AP Research Week 10: Analyzing The Correlation Between Time Spent Being Outdoors To Prevalence Of Myopia
Welcome back to the blog! This week I will be talking about the correlation between time spent being outdoors to the prevalence of myopia that was found within my study. Next week, I will be doing an in-depth analysis on the correlation between diet and myopia in order to correct my previous analysis.
The amount of time spent outdoors is another crucial method for gauging one’s visual acuity. However, contradictory to the findings in Sherwin et al, 2012, and Lee, Lo, & Lin, 2013, the results of this study have shown that time spent outdoors and the prevalence of myopia have a weak association (correlation coefficient: 0.136), and no statistical significance was found ( p > 0.05). This finding is interesting because pre-existing research has found that spending more time being outdoors decreases the likelihood of developing myopia, which overall decreases its prevalence (Sherwin et al., 2012; Lee, Lo & Lin, 2013). This means that although this study found no significant correlation between myopia and outdoor activities, this does not rule out that outdoor activity may have a protective effect against myopia. Although this implication may not necessarily disprove the hypothesis, there are a few potential explanations as to why there was no significant association. One reason for this could be that there was no specific time frame included within the question, which could have led participants to incorrectly input their hours. Another possible constituent is that participants may not have included mundane tasks such as walking to school or walking a pet as outdoor activity, which may have made individuals report less amount of time spent outdoors. Both of the reasons mentioned could have significantly altered the results of the survey.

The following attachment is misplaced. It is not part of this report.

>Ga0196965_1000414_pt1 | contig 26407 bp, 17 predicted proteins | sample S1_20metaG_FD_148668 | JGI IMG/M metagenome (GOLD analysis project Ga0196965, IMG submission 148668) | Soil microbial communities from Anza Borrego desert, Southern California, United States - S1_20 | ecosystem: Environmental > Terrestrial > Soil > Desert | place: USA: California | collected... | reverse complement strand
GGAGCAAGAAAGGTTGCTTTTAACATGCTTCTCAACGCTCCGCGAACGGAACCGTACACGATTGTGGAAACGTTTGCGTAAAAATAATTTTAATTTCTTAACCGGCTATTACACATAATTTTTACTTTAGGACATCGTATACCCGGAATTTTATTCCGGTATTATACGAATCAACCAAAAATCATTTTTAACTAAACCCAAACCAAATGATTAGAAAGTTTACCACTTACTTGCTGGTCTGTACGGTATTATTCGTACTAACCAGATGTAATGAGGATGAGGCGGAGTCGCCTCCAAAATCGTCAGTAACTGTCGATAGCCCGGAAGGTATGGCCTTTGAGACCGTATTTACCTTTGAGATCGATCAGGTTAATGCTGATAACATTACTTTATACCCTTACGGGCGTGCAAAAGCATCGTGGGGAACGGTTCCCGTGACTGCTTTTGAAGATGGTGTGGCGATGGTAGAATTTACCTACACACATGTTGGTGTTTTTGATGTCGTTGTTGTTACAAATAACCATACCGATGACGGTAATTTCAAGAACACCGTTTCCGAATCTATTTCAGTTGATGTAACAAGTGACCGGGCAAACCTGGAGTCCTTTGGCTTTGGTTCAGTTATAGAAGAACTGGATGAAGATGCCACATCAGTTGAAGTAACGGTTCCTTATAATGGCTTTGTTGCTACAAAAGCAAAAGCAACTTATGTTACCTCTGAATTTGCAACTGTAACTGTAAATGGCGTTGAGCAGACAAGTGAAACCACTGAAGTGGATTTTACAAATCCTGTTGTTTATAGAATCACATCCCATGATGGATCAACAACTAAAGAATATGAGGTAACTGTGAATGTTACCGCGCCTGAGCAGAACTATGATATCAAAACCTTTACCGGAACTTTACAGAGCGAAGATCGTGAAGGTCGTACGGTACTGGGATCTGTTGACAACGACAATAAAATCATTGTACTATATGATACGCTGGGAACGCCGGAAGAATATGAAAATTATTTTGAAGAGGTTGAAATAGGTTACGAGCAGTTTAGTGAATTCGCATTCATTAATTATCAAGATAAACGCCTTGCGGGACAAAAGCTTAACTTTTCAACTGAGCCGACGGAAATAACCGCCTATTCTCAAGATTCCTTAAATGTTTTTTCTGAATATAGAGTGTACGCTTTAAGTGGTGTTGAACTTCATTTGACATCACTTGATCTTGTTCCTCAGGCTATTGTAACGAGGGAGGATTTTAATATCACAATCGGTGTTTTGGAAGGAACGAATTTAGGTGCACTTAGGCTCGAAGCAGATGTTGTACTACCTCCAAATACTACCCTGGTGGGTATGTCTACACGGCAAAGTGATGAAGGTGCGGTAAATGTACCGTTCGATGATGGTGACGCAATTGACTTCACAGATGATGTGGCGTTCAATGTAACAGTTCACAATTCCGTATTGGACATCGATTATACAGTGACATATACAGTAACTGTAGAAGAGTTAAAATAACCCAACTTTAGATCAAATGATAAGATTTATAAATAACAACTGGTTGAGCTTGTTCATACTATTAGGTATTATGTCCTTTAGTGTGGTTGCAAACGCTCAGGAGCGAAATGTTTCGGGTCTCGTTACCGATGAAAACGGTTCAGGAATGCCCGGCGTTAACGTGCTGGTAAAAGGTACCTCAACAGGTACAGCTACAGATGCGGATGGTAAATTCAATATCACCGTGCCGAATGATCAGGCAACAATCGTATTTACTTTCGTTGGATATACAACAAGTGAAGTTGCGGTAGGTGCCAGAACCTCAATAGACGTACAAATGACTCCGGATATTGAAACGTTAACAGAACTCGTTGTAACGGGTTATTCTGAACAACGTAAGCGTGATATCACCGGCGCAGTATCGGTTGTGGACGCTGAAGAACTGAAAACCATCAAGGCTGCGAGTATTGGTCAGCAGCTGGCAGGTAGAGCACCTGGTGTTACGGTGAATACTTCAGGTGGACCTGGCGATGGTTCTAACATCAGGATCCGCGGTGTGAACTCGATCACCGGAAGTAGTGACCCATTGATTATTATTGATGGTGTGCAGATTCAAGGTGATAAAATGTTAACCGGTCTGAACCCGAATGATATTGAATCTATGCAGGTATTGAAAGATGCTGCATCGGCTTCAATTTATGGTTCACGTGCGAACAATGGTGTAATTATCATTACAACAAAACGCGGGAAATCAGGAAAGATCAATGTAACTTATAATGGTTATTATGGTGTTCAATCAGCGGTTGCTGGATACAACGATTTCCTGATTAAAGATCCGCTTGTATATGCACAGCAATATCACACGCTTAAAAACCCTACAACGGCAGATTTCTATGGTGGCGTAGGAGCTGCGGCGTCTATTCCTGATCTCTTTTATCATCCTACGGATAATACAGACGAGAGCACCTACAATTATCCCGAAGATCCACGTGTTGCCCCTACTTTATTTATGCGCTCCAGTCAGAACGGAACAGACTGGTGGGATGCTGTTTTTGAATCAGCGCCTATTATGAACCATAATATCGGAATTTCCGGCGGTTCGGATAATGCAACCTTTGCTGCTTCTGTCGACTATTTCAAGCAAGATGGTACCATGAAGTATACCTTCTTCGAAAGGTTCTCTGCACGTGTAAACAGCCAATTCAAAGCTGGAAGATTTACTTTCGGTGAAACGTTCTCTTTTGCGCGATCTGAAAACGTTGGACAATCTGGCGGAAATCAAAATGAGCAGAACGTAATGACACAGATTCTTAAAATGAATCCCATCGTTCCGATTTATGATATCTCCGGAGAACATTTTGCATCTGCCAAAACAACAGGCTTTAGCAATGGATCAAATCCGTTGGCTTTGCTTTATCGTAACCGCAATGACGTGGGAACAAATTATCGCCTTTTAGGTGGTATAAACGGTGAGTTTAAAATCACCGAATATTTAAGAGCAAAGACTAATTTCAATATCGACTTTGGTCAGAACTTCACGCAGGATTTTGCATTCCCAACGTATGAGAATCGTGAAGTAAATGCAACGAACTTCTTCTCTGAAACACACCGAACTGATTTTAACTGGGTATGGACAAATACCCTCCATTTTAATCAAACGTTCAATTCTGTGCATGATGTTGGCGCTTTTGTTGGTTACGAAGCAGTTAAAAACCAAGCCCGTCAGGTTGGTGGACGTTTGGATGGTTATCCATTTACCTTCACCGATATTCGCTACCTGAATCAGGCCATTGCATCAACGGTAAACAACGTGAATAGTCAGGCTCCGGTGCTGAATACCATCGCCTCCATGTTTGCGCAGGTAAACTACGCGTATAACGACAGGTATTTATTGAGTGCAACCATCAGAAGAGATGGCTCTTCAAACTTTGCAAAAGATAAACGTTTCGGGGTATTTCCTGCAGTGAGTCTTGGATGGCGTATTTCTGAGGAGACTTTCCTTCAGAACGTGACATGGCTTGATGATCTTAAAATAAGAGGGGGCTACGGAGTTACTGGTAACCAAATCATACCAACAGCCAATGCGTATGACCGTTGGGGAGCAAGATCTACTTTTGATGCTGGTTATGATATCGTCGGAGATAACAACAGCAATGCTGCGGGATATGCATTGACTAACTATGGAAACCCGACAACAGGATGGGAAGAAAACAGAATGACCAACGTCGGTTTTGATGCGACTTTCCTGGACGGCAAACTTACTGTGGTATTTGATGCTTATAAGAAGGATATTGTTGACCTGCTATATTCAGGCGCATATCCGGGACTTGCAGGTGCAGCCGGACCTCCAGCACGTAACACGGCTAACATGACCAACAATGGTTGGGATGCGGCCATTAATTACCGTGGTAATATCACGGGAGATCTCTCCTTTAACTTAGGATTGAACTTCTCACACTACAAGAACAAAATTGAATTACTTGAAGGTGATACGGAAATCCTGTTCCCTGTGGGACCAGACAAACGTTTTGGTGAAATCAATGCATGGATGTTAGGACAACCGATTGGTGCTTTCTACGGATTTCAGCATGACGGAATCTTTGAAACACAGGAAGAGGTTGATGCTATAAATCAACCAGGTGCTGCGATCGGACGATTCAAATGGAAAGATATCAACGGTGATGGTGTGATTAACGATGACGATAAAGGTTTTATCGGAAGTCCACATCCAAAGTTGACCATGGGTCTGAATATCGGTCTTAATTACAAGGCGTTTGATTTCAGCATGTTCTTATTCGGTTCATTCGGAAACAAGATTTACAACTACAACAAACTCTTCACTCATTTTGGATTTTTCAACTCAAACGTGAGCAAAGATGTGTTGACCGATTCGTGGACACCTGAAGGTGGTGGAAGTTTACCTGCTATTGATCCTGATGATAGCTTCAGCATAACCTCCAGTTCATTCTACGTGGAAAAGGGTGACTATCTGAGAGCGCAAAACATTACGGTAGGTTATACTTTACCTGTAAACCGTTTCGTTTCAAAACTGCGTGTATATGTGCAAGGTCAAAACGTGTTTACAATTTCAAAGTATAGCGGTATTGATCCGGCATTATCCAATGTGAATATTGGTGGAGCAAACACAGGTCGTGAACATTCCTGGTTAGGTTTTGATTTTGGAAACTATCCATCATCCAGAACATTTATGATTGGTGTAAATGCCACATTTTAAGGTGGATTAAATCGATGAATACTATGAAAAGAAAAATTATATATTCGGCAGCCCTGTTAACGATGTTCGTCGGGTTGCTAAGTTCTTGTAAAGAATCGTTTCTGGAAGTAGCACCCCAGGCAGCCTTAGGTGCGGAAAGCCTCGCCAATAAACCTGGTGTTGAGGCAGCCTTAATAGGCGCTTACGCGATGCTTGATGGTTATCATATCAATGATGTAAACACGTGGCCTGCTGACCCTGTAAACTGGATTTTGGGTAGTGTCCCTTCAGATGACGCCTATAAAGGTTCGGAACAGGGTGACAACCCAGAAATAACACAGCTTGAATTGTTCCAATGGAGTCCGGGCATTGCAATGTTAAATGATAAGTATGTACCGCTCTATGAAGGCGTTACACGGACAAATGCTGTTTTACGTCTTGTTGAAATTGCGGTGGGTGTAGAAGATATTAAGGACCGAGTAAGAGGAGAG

That’s it for this week. Next week I will be wrapping up the analysis!